Yesterday I made the two hour trek across the tundra for a 2pm performance of Eiji Oue conducting the Minnesota Orchestra at Orchestra Hall.
Snow came early to the northern plains this year. It feels like December – indeed, a lot of people have just said “screw it” and lit their lights a couple weeks early – but obviously we’re not even to Thanksgiving yet, so we’re also in a kind of holiday limbo land. It’s a weighty question: do we follow the calendar or the snow?
I mention this because the program opened with various selections by Giovanni Gabrieli for two brass choirs. And especially at this time of year, said instrumentation bellows carol, cathedrals, Christmas. It felt like implicit permission to kick off the warmth and coziness of the holiday season without guilt.
The two choirs were situated on opposite sides of the Orchestra Hall stage, one anchored by tuba, the other by bass trombone (shout-out to new kid Andrew Chappell!). Obviously they’re normally tucked behind an impenetrable Wall of Strings, so it was a fascinating joy to watch the players and their faces. I really think the orchestra is onto something by programming smaller pieces in the first half, followed by a big blockbuster in the second. My Sunday audience seemed to enjoy the set-up too; as the sharply sculpted phrases were traded back and forth, listeners’ heads oscillated from side-to-side in appreciation. And what a sound a brass choir makes. You have to be in the same room with that core-rumbling buzz to really experience it.
After the Gabrieli came another rarity: a double bassoon concerto by Christian Ludwig Dietter. A different colleague joined principal John Miller, Jr., for each movement. Miller arrived at the Minnesota Orchestra in 1971 (before Orchestra Hall was even built, much less remodeled), and is the longest serving principal player in Orchestra history. That kind of devotion not just to an art, but to an ensemble and a community, is hugely humbling. My hat goes off to anyone who sticks with an organization through so many years…especially through the intermittent hopelessness of the last three.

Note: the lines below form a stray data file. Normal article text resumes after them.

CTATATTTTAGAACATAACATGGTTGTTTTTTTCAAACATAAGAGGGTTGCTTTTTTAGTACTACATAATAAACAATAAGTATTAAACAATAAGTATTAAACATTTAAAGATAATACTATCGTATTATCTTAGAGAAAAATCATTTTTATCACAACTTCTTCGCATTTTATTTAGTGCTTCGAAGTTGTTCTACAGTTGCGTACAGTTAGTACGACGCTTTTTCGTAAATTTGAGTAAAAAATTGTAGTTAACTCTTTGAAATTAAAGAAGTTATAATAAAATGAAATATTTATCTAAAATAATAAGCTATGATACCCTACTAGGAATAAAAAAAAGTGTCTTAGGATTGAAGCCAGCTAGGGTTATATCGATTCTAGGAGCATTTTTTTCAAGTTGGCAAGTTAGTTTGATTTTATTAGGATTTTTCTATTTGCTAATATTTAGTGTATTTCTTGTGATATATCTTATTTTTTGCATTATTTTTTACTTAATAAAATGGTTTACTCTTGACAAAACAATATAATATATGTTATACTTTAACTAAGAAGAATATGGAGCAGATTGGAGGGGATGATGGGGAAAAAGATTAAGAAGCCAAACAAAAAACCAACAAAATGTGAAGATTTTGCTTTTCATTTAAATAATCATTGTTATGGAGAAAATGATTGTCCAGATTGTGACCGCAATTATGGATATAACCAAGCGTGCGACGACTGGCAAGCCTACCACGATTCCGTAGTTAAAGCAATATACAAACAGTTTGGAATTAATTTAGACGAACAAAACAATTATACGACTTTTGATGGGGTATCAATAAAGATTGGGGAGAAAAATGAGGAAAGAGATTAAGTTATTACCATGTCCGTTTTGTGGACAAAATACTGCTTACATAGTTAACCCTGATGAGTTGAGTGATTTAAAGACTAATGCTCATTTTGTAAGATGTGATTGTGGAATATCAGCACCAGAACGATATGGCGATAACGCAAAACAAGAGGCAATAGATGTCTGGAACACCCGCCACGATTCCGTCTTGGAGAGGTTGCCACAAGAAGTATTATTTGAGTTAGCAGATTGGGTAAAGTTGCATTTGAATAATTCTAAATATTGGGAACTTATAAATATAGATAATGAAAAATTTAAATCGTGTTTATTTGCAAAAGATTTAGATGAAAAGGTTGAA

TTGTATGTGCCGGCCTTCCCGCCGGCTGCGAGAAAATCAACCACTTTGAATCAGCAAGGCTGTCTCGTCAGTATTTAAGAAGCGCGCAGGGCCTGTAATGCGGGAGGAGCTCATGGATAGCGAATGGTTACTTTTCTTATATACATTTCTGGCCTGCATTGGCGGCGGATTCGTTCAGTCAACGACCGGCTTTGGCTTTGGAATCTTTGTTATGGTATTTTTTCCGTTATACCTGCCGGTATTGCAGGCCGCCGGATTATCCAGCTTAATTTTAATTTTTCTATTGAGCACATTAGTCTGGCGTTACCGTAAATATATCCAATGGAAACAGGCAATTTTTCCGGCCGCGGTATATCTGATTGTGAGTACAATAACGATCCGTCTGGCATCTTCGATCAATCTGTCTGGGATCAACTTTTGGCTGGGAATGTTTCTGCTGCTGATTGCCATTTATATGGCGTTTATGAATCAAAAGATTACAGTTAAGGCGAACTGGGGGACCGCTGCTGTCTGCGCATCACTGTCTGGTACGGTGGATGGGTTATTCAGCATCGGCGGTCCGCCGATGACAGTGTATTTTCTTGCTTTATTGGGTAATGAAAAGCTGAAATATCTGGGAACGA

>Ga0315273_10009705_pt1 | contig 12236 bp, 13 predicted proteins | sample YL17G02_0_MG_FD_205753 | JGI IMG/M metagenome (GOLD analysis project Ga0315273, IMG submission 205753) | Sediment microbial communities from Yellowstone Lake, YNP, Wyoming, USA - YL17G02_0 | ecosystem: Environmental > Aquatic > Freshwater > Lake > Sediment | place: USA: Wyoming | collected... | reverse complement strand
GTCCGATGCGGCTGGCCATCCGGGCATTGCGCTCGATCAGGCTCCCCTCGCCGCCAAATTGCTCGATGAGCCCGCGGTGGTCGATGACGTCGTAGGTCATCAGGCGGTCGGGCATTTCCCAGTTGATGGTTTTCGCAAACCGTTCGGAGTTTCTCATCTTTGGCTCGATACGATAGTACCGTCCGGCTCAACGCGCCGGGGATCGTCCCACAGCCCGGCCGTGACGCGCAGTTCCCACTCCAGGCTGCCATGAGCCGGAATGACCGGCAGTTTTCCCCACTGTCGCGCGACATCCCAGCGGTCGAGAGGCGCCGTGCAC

The music in the Dietter may have been slight, but it was perfect for showcasing the easy chemistry of the soloists. What a joy to see colleagues working so effortlessly together. (In between movements, the departing colleague would high-five the arriving one, to warm applause and scattered laughter at the informal unconventionality of the gesture.) I think it’s easy to forget how outright beautiful the gentle bassoon can be, placed as it is in the orchestra’s texture, so it was lovely to have this reminder. As for the orchestra, I’ve definitely heard them give crisper accompaniments, but clarity isn’t always Maestro Eiji Oue’s first priority… For an encore, Miller played a Swedish Walking Song with ethereal orchestral accompaniment, and that was delicately breathtaking.
The big marquee event, though, came after intermission: Tchaikovsky 5.
Tchaikovsky 5 is one of those pieces I really, really know. I really, really love it. I am really, really uncool. And yet, bizarrely, I have no favorite recordings, no interpretation I’m married to…or even dating. Which was good, because if you’d gone into the hall expecting a particular interpretation, you were going to be disappointed, simply because this one was soooo far out there.